# The benefit of LU decomposition over explicitly computing the inverse

I'm going to teach a linear algebra course in the fall, and I want to motivate the topic of matrix factorizations such as the LU decomposition. A natural question one can ask is, why care about this when one already knows how to compute $A^{-1}$ and can use it to solve $Ax=b$ just by matrix-vector multiplication? The standard answer is that is that in practice one should (almost) never actually invert a matrix, because you will incur less roundoff error by backsubstituting a factorization like $LUx = b$ than by performing the multiplication $x=A^{-1}b$.

However, I recently came across the paper "How accurate is inv(A)*b?" by Druinsky and Toledo (2012) where they argue that the received wisdom is misleading, and a solution $x_{\text{inv}}=Vx$ obtained using an approximate inverse $V\approx A^{-1}$ is typically just as close to the true $x$ as a solution $x_{\text{LU}}$ obtained by backsubstitution. So I am no longer as sure about numerical accuracy as a motivation for the LU decomposition as I used to be.

I did a few numerical experiments with random ill-conditioned matrices in Matlab, based on Druinsky and Toledo's code in Sec. 6 of their paper. It seems like the forward errors $\|x_{\text{inv}}-x\|$ and $\|x_{\text{LU}}-x\|$ were indeed usually quite similar, but the backward error $\|Ax_{\text{inv}}-b\|$ could be much bigger than $\|Ax_{\text{LU}}-b\|$. I also worked out a tiny example by hand: \begin{align} A &= \begin{bmatrix}1.00&2.01 \\ 1.01 & 2.03\end{bmatrix} \\ &= \underbrace{\begin{bmatrix}1.00 & 2.01 \\ 0 & -1.00\times10^{-4}\end{bmatrix}}_{L}\underbrace{\begin{bmatrix}1 & 0 \\ 1.01 & 1\end{bmatrix}}_{U} \\ &= {\underbrace{\begin{bmatrix}-2.03\times10^4 & 2.01\times10^4 \\ 1.01\times10^4 & -1.00\times10^4 \end{bmatrix}}_{A^{-1}}}^{-1}, \\ b &= \begin{bmatrix}1.01 \\ 1.02\end{bmatrix}. \end{align} The exact solution is $x=[-1, 1]^T$. Computing $A^{-1}b$ with three decimal digits of precision in the intermediate calculations yields the result $x_{\text{inv}} = [0, 0]^T$ due to catastrophic cancellation. The same precision in LU backsubstitution gives $x_{\text{LU}} = [1.01, 0]^T$. Both solutions clearly differ from the true solution $x$ by an error on the order of $10^0$, but $Ax_{\text{LU}}$ matches $b$ to numerical precision while $Ax_{\text{inv}}$ is totally off.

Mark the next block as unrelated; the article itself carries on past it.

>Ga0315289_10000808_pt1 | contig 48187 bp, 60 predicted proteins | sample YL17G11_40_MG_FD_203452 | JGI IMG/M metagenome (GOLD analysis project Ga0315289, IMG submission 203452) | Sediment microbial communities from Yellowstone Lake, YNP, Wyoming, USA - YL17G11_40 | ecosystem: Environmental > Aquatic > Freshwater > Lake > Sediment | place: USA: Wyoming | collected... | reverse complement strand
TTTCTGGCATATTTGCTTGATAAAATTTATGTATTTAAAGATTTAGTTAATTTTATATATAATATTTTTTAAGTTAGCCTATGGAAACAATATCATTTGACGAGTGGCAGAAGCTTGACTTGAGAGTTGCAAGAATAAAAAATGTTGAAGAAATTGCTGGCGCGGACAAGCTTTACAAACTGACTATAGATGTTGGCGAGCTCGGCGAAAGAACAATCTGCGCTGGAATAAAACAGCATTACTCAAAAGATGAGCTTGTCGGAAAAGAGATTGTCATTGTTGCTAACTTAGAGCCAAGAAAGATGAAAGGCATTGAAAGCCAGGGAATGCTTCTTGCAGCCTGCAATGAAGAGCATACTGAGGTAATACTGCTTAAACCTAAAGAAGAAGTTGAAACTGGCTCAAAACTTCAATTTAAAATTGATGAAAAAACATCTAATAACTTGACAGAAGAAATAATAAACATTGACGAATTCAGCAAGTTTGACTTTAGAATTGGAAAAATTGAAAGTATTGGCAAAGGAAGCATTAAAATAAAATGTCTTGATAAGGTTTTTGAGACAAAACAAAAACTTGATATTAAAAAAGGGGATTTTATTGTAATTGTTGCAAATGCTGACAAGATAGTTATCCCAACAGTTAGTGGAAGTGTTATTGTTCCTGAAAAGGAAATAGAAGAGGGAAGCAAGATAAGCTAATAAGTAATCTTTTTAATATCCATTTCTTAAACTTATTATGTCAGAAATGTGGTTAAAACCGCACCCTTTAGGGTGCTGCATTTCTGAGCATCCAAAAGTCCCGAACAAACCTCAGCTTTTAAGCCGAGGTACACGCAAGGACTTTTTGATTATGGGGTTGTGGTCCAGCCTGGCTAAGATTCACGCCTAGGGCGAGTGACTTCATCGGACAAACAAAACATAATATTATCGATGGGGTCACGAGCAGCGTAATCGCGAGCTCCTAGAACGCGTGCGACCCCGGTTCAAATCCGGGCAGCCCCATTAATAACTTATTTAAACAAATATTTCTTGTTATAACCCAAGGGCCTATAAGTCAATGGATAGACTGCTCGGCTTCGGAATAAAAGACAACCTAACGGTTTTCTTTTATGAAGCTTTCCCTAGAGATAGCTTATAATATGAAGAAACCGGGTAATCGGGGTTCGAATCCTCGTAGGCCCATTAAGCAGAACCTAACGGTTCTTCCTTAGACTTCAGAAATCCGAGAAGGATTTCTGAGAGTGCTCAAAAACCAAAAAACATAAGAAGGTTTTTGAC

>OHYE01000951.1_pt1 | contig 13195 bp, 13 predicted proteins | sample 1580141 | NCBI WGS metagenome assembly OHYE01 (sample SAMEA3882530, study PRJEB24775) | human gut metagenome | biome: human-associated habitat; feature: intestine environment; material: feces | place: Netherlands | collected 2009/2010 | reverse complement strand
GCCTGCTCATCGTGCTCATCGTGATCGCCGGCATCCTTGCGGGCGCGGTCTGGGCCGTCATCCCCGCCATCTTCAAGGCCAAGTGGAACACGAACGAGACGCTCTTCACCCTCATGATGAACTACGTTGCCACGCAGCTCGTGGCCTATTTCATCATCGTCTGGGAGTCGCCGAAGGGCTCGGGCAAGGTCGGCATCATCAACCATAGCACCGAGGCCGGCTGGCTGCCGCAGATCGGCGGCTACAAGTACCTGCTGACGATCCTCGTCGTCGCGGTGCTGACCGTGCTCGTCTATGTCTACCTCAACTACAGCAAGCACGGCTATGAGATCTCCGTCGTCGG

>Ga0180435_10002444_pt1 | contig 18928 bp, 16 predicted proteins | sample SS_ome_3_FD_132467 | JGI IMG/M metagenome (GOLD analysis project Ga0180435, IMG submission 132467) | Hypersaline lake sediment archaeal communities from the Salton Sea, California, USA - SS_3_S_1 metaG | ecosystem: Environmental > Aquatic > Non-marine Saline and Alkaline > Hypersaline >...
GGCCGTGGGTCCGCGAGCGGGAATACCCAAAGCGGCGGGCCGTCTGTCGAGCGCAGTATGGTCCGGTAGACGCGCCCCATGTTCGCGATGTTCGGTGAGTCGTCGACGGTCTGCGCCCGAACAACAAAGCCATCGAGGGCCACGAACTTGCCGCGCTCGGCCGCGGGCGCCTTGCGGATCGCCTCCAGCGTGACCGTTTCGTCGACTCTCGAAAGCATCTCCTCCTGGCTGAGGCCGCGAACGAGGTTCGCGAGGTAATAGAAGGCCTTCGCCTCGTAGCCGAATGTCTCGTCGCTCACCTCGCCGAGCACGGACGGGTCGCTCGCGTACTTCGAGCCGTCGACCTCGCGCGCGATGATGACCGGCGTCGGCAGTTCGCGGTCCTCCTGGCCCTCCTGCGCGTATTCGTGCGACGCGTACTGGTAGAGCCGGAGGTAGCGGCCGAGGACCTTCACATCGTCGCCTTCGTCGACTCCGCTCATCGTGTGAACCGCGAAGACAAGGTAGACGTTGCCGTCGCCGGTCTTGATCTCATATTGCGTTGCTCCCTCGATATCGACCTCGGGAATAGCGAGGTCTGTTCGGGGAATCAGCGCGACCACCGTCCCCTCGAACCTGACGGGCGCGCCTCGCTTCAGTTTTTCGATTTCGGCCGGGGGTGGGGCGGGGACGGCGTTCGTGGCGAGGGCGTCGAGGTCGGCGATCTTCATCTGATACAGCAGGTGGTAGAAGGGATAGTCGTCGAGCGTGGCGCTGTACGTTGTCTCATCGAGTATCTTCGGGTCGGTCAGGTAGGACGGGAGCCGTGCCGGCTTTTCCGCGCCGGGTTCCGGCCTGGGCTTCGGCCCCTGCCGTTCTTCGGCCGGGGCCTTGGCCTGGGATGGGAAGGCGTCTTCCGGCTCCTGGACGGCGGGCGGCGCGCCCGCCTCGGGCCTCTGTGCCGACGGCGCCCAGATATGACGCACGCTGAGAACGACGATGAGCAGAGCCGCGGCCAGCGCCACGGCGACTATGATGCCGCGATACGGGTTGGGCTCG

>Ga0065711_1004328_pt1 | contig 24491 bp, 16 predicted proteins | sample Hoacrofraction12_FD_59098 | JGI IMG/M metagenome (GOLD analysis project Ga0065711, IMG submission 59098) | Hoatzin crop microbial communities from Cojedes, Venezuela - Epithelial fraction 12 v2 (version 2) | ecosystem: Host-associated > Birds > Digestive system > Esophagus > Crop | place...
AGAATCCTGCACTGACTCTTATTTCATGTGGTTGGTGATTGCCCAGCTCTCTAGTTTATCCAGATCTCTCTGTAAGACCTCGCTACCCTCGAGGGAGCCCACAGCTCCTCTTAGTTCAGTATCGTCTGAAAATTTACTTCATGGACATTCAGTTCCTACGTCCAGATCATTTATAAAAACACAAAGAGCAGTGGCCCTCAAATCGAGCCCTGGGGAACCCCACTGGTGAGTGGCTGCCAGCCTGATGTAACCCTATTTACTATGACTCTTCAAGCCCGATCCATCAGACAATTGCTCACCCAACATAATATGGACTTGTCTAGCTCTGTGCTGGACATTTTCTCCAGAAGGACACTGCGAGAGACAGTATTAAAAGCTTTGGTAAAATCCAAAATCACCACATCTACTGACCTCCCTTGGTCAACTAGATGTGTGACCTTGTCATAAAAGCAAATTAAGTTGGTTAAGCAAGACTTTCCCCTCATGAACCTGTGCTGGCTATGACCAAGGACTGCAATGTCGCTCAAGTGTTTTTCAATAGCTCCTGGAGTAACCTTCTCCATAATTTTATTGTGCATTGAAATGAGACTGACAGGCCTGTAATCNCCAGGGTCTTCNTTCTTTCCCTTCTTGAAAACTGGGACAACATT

My questions are:

1. Is the explicit $2\times2$ example above representative of what happens in practice, or is it a meaningless example computed with too little precision that just coincidentally happens to match the other numerical experiments?

2. Are the numerical observations generally true? To make this precise, let $A=LU$ and define $V = U^{-1}*L^{-1}$, $x_{\text{inv}} = V*b$, and $x_{\text{LU}}= U^{-1}*(L^{-1}*b)$, where $*$ denotes multiplication with numerical roundoff error. Is it usually the case that $\|Ax_{\text{inv}}-b\|>\|Ax_{\text{LU}}-b\|$?

3. What are some examples of practical applications where forward error is more important than backward error, and vice versa?

• That is not the only reason. Actually calculating the inverse is often more computationally demanding too. – mathreadler Apr 17 '18 at 15:41
• Actually the LU decomposition is used as an algorithm for finding the inverse of a matrix: cl.cam.ac.uk/teaching/1314/NumMethods/supporting/… – newandlost Nov 18 '19 at 13:16

Let $B * y$ denote matrix multiplication performed in finite precision arithmetics. Let $x_{LU}$ be the solution of $A x = b$ obtained by the LU method, and $x_{inv}$ be the solution computed as $x_{inv} = \text{inv}(A) * b$. Let $\text{inv}(A)$ denote the inverse of $A$ computed from the LU decomposition $A \approx \hat{L}\hat{U}$ by solving $Ax_j = e_j$. Note that $\text{inv}(A)$ is different from $\hat{U}^{-1} * \hat{L}^{-1}$ but is much simpler to analyse.

The forward error for $x_{LU}$ is $$\tag{1}\|x - x_{LU}\|_\infty \leq c_n u \||A^{-1}| |\hat{L}| |\hat{U}| |x_{LU}| \|_\infty \leq c_n u \||A^{-1}| |\hat{L}| |\hat{U}|\|_\infty \times \|x_{LU} \|_\infty$$